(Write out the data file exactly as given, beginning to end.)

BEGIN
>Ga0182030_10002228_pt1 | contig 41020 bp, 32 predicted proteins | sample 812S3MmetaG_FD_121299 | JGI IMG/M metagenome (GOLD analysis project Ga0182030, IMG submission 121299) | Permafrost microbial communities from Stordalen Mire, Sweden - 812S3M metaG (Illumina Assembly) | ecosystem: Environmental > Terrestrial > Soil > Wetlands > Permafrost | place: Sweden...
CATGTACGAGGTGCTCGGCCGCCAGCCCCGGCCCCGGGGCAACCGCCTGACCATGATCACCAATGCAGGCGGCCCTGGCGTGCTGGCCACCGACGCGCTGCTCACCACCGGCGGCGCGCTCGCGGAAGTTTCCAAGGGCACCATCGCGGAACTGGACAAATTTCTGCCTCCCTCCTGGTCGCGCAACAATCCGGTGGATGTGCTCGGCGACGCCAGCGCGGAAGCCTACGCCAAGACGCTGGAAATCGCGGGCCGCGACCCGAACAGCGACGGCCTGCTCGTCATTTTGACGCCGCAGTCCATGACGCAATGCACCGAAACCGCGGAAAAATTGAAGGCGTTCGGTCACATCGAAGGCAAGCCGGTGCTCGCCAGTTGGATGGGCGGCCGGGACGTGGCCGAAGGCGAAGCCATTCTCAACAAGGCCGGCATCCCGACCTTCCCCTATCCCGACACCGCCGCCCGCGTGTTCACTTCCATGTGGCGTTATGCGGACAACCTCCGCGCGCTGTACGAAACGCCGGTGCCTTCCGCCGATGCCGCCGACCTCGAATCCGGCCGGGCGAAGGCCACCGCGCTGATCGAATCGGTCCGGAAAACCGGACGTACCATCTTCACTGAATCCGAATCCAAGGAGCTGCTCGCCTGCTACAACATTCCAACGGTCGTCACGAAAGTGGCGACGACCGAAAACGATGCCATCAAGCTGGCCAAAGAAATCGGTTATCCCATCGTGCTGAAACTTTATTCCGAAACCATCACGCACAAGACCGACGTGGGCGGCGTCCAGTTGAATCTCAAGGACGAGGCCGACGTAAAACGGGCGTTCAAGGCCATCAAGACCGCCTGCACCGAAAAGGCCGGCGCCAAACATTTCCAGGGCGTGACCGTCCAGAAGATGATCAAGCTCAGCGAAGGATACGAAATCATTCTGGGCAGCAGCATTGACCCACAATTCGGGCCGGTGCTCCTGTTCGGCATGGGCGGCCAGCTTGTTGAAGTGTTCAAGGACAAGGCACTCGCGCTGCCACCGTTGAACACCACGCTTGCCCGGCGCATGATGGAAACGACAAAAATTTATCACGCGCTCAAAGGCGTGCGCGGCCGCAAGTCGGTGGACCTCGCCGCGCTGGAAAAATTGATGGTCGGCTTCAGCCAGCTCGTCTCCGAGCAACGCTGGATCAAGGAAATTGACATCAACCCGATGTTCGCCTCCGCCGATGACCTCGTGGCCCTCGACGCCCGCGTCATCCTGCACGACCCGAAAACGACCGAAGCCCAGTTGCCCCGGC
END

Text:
>Ga0182030_10002228_pt1 | contig 41020 bp, 32 predicted proteins | sample 812S3MmetaG_FD_121299 | JGI IMG/M metagenome (GOLD analysis project Ga0182030, IMG submission 121299) | Permafrost microbial communities from Stordalen Mire, Sweden - 812S3M metaG (Illumina Assembly) | ecosystem: Environmental > Terrestrial > Soil > Wetlands > Permafrost | place: Sweden...
CATGTACGAGGTGCTCGGCCGCCAGCCCCGGCCCCGGGGCAACCGCCTGACCATGATCACCAATGCAGGCGGCCCTGGCGTGCTGGCCACCGACGCGCTGCTCACCACCGGCGGCGCGCTCGCGGAAGTTTCCAAGGGCACCATCGCGGAACTGGACAAATTTCTGCCTCCCTCCTGGTCGCGCAACAATCCGGTGGATGTGCTCGGCGACGCCAGCGCGGAAGCCTACGCCAAGACGCTGGAAATCGCGGGCCGCGACCCGAACAGCGACGGCCTGCTCGTCATTTTGACGCCGCAGTCCATGACGCAATGCACCGAAACCGCGGAAAAATTGAAGGCGTTCGGTCACATCGAAGGCAAGCCGGTGCTCGCCAGTTGGATGGGCGGCCGGGACGTGGCCGAAGGCGAAGCCATTCTCAACAAGGCCGGCATCCCGACCTTCCCCTATCCCGACACCGCCGCCCGCGTGTTCACTTCCATGTGGCGTTATGCGGACAACCTCCGCGCGCTGTACGAAACGCCGGTGCCTTCCGCCGATGCCGCCGACCTCGAATCCGGCCGGGCGAAGGCCACCGCGCTGATCGAATCGGTCCGGAAAACCGGACGTACCATCTTCACTGAATCCGAATCCAAGGAGCTGCTCGCCTGCTACAACATTCCAACGGTCGTCACGAAAGTGGCGACGACCGAAAACGATGCCATCAAGCTGGCCAAAGAAATCGGTTATCCCATCGTGCTGAAACTTTATTCCGAAACCATCACGCACAAGACCGACGTGGGCGGCGTCCAGTTGAATCTCAAGGACGAGGCCGACGTAAAACGGGCGTTCAAGGCCATCAAGACCGCCTGCACCGAAAAGGCCGGCGCCAAACATTTCCAGGGCGTGACCGTCCAGAAGATGATCAAGCTCAGCGAAGGATACGAAATCATTCTGGGCAGCAGCATTGACCCACAATTCGGGCCGGTGCTCCTGTTCGGCATGGGCGGCCAGCTTGTTGAAGTGTTCAAGGACAAGGCACTCGCGCTGCCACCGTTGAACACCACGCTTGCCCGGCGCATGATGGAAACGACAAAAATTTATCACGCGCTCAAAGGCGTGCGCGGCCGCAAGTCGGTGGACCTCGCCGCGCTGGAAAAATTGATGGTCGGCTTCAGCCAGCTCGTCTCCGAGCAACGCTGGATCAAGGAAATTGACATCAACCCGATGTTCGCCTCCGCCGATGACCTCGTGGCCCTCGACGCCCGCGTCATCCTGCACGACCCGAAAACGACCGAAGCCCAGTTGCCCCGGC